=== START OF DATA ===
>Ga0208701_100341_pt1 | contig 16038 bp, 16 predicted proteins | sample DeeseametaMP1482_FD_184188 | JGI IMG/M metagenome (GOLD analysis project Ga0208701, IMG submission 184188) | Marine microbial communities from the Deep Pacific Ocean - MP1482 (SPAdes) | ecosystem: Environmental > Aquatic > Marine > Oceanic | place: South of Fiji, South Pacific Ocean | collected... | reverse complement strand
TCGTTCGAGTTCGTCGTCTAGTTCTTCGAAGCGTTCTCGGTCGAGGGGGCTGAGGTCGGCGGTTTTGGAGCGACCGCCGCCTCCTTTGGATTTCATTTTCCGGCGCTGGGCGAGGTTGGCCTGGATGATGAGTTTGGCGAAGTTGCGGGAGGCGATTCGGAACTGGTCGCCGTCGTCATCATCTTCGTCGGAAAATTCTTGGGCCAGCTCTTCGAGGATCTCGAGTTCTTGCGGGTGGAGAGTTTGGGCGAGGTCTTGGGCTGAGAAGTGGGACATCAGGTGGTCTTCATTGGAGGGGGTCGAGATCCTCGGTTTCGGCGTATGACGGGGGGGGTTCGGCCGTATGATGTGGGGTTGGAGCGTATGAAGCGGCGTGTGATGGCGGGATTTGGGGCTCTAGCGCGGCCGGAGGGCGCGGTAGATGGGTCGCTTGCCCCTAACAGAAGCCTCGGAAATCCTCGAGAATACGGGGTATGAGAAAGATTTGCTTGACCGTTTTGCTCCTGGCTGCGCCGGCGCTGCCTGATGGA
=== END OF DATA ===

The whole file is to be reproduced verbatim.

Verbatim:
>Ga0208701_100341_pt1 | contig 16038 bp, 16 predicted proteins | sample DeeseametaMP1482_FD_184188 | JGI IMG/M metagenome (GOLD analysis project Ga0208701, IMG submission 184188) | Marine microbial communities from the Deep Pacific Ocean - MP1482 (SPAdes) | ecosystem: Environmental > Aquatic > Marine > Oceanic | place: South of Fiji, South Pacific Ocean | collected... | reverse complement strand
TCGTTCGAGTTCGTCGTCTAGTTCTTCGAAGCGTTCTCGGTCGAGGGGGCTGAGGTCGGCGGTTTTGGAGCGACCGCCGCCTCCTTTGGATTTCATTTTCCGGCGCTGGGCGAGGTTGGCCTGGATGATGAGTTTGGCGAAGTTGCGGGAGGCGATTCGGAACTGGTCGCCGTCGTCATCATCTTCGTCGGAAAATTCTTGGGCCAGCTCTTCGAGGATCTCGAGTTCTTGCGGGTGGAGAGTTTGGGCGAGGTCTTGGGCTGAGAAGTGGGACATCAGGTGGTCTTCATTGGAGGGGGTCGAGATCCTCGGTTTCGGCGTATGACGGGGGGGGTTCGGCCGTATGATGTGGGGTTGGAGCGTATGAAGCGGCGTGTGATGGCGGGATTTGGGGCTCTAGCGCGGCCGGAGGGCGCGGTAGATGGGTCGCTTGCCCCTAACAGAAGCCTCGGAAATCCTCGAGAATACGGGGTATGAGAAAGATTTGCTTGACCGTTTTGCTCCTGGCTGCGCCGGCGCTGCCTGATGGA